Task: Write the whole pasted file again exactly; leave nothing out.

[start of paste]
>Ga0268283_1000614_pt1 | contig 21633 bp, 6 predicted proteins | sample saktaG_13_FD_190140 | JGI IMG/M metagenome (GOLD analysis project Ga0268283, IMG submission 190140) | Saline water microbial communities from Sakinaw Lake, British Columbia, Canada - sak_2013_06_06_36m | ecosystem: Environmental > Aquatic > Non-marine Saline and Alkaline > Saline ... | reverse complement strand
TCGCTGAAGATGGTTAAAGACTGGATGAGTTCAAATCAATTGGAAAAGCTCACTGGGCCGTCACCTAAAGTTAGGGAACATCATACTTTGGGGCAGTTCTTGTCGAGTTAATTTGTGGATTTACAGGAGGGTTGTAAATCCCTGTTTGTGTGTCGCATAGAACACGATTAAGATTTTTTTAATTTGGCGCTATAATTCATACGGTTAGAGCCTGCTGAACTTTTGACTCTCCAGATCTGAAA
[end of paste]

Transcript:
>Ga0268283_1000614_pt1 | contig 21633 bp, 6 predicted proteins | sample saktaG_13_FD_190140 | JGI IMG/M metagenome (GOLD analysis project Ga0268283, IMG submission 190140) | Saline water microbial communities from Sakinaw Lake, British Columbia, Canada - sak_2013_06_06_36m | ecosystem: Environmental > Aquatic > Non-marine Saline and Alkaline > Saline ... | reverse complement strand
TCGCTGAAGATGGTTAAAGACTGGATGAGTTCAAATCAATTGGAAAAGCTCACTGGGCCGTCACCTAAAGTTAGGGAACATCATACTTTGGGGCAGTTCTTGTCGAGTTAATTTGTGGATTTACAGGAGGGTTGTAAATCCCTGTTTGTGTGTCGCATAGAACACGATTAAGATTTTTTTAATTTGGCGCTATAATTCATACGGTTAGAGCCTGCTGAACTTTTGACTCTCCAGATCTGAAA